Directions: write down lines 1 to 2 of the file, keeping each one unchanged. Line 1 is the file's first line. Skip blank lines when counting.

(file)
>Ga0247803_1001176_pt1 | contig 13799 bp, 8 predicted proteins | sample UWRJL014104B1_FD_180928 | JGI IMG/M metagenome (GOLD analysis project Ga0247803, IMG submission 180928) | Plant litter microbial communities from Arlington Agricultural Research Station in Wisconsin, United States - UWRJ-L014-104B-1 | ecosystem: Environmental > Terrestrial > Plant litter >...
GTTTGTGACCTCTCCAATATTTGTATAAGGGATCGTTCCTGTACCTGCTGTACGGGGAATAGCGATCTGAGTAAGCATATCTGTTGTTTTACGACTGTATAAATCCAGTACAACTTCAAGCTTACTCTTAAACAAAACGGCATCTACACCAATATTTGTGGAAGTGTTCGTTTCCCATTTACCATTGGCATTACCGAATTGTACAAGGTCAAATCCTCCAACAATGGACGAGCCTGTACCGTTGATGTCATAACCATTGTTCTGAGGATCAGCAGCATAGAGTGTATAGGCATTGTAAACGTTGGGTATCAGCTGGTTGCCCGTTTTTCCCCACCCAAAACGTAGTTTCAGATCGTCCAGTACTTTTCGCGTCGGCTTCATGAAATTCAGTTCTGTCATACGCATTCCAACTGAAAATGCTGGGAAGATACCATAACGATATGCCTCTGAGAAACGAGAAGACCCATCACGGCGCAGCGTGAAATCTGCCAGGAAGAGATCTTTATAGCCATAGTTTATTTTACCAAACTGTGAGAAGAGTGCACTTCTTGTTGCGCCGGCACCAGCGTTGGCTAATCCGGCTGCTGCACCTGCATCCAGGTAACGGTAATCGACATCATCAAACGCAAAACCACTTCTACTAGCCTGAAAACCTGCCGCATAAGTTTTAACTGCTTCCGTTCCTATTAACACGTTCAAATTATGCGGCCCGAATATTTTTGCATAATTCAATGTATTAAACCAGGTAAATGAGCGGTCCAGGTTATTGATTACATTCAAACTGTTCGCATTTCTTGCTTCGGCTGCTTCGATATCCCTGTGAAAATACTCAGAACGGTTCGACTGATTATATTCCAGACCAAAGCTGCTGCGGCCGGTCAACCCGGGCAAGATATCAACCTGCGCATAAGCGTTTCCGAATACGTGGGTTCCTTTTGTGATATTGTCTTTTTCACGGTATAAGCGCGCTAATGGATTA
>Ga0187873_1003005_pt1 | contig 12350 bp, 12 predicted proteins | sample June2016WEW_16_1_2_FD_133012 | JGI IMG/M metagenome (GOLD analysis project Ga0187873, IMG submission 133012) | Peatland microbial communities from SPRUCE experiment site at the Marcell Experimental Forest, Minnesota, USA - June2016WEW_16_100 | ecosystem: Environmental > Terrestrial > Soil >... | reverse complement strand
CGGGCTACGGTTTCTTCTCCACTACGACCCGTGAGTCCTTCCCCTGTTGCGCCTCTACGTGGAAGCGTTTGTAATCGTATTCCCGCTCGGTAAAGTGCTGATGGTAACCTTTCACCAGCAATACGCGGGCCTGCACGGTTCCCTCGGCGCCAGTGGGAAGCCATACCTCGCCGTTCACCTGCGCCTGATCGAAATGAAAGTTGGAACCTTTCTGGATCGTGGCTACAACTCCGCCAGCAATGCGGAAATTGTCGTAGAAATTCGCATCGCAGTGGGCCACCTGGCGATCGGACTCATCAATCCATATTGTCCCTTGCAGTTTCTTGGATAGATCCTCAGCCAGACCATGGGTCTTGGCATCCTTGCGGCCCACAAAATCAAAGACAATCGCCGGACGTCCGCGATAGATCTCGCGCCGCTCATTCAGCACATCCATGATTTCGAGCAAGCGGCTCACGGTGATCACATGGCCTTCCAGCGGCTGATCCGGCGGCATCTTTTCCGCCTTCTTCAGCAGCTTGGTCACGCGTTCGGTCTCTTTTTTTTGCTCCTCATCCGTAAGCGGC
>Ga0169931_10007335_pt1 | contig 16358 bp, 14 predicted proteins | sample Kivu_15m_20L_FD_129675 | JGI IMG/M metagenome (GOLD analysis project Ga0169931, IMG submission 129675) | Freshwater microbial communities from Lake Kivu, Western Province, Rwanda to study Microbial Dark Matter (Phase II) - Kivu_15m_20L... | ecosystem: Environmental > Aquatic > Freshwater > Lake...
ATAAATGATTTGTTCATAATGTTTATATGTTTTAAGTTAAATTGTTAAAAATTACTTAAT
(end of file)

>Ga0247803_1001176_pt1 | contig 13799 bp, 8 predicted proteins | sample UWRJL014104B1_FD_180928 | JGI IMG/M metagenome (GOLD analysis project Ga0247803, IMG submission 180928) | Plant litter microbial communities from Arlington Agricultural Research Station in Wisconsin, United States - UWRJ-L014-104B-1 | ecosystem: Environmental > Terrestrial > Plant litter >...
GTTTGTGACCTCTCCAATATTTGTATAAGGGATCGTTCCTGTACCTGCTGTACGGGGAATAGCGATCTGAGTAAGCATATCTGTTGTTTTACGACTGTATAAATCCAGTACAACTTCAAGCTTACTCTTAAACAAAACGGCATCTACACCAATATTTGTGGAAGTGTTCGTTTCCCATTTACCATTGGCATTACCGAATTGTACAAGGTCAAATCCTCCAACAATGGACGAGCCTGTACCGTTGATGTCATAACCATTGTTCTGAGGATCAGCAGCATAGAGTGTATAGGCATTGTAAACGTTGGGTATCAGCTGGTTGCCCGTTTTTCCCCACCCAAAACGTAGTTTCAGATCGTCCAGTACTTTTCGCGTCGGCTTCATGAAATTCAGTTCTGTCATACGCATTCCAACTGAAAATGCTGGGAAGATACCATAACGATATGCCTCTGAGAAACGAGAAGACCCATCACGGCGCAGCGTGAAATCTGCCAGGAAGAGATCTTTATAGCCATAGTTTATTTTACCAAACTGTGAGAAGAGTGCACTTCTTGTTGCGCCGGCACCAGCGTTGGCTAATCCGGCTGCTGCACCTGCATCCAGGTAACGGTAATCGACATCATCAAACGCAAAACCACTTCTACTAGCCTGAAAACCTGCCGCATAAGTTTTAACTGCTTCCGTTCCTATTAACACGTTCAAATTATGCGGCCCGAATATTTTTGCATAATTCAATGTATTAAACCAGGTAAATGAGCGGTCCAGGTTATTGATTACATTCAAACTGTTCGCATTTCTTGCTTCGGCTGCTTCGATATCCCTGTGAAAATACTCAGAACGGTTCGACTGATTATATTCCAGACCAAAGCTGCTGCGGCCGGTCAACCCGGGCAAGATATCAACCTGCGCATAAGCGTTTCCGAATACGTGGGTTCCTTTTGTGATATTGTCTTTTTCACGGTATAAGCGCGCTAATGGATTA